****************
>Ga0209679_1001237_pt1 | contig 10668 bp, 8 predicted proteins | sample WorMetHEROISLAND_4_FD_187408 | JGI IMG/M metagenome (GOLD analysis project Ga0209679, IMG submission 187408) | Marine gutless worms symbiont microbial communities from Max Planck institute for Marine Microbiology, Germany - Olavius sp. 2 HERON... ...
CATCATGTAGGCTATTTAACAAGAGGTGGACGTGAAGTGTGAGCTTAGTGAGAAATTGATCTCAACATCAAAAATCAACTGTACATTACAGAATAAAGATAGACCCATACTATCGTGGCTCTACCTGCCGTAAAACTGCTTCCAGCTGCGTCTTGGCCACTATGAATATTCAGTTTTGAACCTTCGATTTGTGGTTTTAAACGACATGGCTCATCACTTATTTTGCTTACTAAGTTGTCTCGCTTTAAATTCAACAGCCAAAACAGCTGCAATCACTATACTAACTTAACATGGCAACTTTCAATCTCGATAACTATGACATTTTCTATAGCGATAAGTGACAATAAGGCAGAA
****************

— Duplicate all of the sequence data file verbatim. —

>Ga0209679_1001237_pt1 | contig 10668 bp, 8 predicted proteins | sample WorMetHEROISLAND_4_FD_187408 | JGI IMG/M metagenome (GOLD analysis project Ga0209679, IMG submission 187408) | Marine gutless worms symbiont microbial communities from Max Planck institute for Marine Microbiology, Germany - Olavius sp. 2 HERON... ...
CATCATGTAGGCTATTTAACAAGAGGTGGACGTGAAGTGTGAGCTTAGTGAGAAATTGATCTCAACATCAAAAATCAACTGTACATTACAGAATAAAGATAGACCCATACTATCGTGGCTCTACCTGCCGTAAAACTGCTTCCAGCTGCGTCTTGGCCACTATGAATATTCAGTTTTGAACCTTCGATTTGTGGTTTTAAACGACATGGCTCATCACTTATTTTGCTTACTAAGTTGTCTCGCTTTAAATTCAACAGCCAAAACAGCTGCAATCACTATACTAACTTAACATGGCAACTTTCAATCTCGATAACTATGACATTTTCTATAGCGATAAGTGACAATAAGGCAGAA